15 Seconds of Fame

“In the future,” Andy Warhol said, “everyone will be world-famous for 15 minutes.” We’ve all chuckled at the cynicism of this witticism about the fleeting nature of fame. But I’d suggest that Warhol saw only the empty shoreline of an ocean of possibility behind that statement. In focusing on the fickleness of public attention, his truism misses the wealth of a new “ambient awareness.”

Here’s the heart of my point: With social media such as Twitter and Facebook feeds, individuals are reminded of one another’s lives in a new way. For example, I have friends in Minnesota, Texas, and Kentucky—to name just a few places—whose feeds I see on Facebook a couple of times a day, which lets me know they’re alive and well. Prior to Facebook and Twitter, I might go months or even years before meeting one of them somewhere and getting an update on their lives.

This ambient awareness is not a trivial thing. Although we may be tempted to feel that our little updates are mere bottles tossed in an ocean, like Sting’s “S.O.S. to the world,” they provide a sense of community even more powerful than the “hundred billion bottles washed up on the shore” later in that song. For unlike a message in a bottle, these little status updates are read by multiple people.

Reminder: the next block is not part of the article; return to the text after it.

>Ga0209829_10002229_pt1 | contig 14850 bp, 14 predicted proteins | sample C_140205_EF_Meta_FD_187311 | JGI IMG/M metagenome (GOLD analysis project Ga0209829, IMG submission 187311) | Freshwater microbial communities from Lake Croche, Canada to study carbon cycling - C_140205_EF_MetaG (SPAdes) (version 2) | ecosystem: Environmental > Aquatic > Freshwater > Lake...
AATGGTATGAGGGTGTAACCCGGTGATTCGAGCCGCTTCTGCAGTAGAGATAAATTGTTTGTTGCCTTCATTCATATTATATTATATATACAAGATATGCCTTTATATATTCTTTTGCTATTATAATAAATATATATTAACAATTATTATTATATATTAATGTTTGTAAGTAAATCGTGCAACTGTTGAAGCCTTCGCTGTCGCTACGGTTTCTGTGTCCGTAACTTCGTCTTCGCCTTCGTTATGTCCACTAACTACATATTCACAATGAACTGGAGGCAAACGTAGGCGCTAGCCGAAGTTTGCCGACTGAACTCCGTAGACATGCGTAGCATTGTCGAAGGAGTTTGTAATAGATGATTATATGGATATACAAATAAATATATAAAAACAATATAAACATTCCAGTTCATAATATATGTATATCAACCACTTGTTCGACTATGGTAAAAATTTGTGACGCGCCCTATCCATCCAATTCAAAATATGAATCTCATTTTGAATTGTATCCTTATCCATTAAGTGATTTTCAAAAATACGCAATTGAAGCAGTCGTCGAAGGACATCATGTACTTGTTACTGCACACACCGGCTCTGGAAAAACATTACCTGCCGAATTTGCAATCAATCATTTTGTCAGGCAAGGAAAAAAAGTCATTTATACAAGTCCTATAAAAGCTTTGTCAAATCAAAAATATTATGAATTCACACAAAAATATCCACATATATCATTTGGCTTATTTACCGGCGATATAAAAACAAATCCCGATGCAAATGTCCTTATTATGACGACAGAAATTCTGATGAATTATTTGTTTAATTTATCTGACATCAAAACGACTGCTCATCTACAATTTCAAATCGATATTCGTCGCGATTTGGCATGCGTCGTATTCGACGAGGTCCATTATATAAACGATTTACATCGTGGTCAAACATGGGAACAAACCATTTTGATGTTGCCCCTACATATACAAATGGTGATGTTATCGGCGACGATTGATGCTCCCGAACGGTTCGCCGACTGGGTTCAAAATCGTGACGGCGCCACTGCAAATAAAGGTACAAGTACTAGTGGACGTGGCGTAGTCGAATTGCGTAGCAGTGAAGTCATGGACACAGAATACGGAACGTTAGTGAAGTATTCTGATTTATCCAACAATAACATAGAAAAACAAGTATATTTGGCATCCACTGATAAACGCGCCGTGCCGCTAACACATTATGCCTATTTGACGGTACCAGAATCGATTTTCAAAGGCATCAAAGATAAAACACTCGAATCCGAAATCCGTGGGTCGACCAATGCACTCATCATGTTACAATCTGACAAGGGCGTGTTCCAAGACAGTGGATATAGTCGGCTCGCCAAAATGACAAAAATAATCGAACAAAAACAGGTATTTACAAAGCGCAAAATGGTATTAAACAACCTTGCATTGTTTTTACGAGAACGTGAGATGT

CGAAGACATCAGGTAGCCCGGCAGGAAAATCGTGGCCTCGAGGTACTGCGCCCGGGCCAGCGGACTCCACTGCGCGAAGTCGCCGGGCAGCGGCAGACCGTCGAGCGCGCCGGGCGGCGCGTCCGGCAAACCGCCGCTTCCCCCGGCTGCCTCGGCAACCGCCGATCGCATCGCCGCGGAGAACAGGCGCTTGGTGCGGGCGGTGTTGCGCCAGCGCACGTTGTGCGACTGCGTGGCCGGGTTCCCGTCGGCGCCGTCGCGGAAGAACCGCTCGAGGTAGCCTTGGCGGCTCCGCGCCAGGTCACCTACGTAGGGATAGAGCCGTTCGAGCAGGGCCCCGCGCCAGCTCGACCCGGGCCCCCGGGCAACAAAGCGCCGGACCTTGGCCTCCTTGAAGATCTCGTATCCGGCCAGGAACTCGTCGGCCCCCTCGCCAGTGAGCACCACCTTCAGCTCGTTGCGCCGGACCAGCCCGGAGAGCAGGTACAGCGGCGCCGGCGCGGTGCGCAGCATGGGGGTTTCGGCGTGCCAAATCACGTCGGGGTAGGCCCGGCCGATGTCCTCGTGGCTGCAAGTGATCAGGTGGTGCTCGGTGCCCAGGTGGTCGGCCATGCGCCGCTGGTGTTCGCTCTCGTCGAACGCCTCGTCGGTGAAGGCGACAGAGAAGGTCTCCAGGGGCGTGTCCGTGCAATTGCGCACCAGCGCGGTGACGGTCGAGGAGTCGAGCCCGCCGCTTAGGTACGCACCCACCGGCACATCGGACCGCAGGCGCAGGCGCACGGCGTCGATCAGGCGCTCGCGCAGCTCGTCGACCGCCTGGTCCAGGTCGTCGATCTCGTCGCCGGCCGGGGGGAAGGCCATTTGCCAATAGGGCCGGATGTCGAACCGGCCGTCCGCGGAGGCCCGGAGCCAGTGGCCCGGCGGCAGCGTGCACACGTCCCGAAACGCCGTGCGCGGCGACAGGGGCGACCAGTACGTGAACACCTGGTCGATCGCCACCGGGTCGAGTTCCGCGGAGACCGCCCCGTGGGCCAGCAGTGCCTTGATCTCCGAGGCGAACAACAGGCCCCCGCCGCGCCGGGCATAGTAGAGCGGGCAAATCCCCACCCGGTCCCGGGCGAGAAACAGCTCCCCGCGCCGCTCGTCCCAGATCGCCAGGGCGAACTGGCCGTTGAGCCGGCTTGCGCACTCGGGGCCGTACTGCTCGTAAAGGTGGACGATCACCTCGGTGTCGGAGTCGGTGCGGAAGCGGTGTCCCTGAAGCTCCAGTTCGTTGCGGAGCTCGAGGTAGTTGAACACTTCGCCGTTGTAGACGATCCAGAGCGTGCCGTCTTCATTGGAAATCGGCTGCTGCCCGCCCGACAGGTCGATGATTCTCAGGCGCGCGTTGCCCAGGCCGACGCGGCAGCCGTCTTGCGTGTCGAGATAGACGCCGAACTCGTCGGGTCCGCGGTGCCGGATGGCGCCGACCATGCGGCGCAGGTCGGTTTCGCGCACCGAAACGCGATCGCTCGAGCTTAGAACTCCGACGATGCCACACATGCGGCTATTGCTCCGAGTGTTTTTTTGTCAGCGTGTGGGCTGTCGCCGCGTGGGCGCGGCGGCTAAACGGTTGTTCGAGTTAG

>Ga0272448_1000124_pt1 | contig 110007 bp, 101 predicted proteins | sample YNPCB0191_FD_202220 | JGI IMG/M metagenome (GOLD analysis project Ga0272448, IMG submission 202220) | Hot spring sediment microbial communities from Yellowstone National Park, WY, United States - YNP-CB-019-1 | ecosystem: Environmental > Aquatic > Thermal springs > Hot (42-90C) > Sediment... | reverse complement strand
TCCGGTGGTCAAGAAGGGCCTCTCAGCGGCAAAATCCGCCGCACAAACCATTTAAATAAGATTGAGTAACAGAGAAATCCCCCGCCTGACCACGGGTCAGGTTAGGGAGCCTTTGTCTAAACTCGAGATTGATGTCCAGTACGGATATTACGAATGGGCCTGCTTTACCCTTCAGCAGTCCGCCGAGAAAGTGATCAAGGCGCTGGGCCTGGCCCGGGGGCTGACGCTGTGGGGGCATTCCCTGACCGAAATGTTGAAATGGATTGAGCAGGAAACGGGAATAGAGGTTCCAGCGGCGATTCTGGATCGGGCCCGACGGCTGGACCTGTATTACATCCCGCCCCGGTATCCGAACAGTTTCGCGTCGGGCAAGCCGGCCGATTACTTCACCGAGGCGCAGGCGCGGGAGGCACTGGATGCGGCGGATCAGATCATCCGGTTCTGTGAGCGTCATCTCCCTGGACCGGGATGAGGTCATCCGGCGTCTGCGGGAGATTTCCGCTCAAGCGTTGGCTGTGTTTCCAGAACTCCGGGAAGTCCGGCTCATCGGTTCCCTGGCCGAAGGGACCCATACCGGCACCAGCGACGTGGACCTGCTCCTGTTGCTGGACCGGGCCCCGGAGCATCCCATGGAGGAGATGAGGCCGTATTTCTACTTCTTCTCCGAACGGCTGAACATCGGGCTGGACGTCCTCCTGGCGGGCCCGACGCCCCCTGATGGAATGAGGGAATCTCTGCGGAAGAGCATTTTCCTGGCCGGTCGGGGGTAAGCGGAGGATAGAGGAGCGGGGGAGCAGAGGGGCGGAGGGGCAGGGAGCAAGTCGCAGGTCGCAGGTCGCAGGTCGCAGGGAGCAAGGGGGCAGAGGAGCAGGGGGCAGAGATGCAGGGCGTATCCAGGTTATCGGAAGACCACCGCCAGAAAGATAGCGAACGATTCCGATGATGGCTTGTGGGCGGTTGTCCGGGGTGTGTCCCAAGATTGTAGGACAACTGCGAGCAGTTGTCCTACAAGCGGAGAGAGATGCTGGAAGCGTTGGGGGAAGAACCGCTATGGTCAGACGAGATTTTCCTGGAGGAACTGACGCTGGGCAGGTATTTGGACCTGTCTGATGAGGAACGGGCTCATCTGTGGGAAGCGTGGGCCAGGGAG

The significance of this new mode of communication struck me this past weekend. As a poet, I’ve had a sporadic mailing list for a several years now, in which I share verse by myself or other people (”Intervallic Verse“). For one reason or another, it’s been several months since I made a mailing. Sometimes I worry about imposing on people’s time with these messages. But this weekend I received an e-mail from an old friend which made it clear that the mailing had made him feel connected in ways I hadn’t anticipated. Although the messages had not been specifically directed at him, he still felt as though they were.

Celebrities sometimes describe a disjointedness in which someone they’ve never met greets them as if they were old friends. In effect, a celebrity’s media presence projects a one-way sense of personal connection toward his or her fans. However, given a world in which everyone is a celebrity, at least for the 15 seconds it takes to read a Facebook status update or Twitter post, these one-way connections become interwoven in a web that supports and comforts us all. I’m not suggesting this as a replacement for face time, but as a supplement to it, ambient awareness is definitely an improvement to our lives.

—Lester Smith

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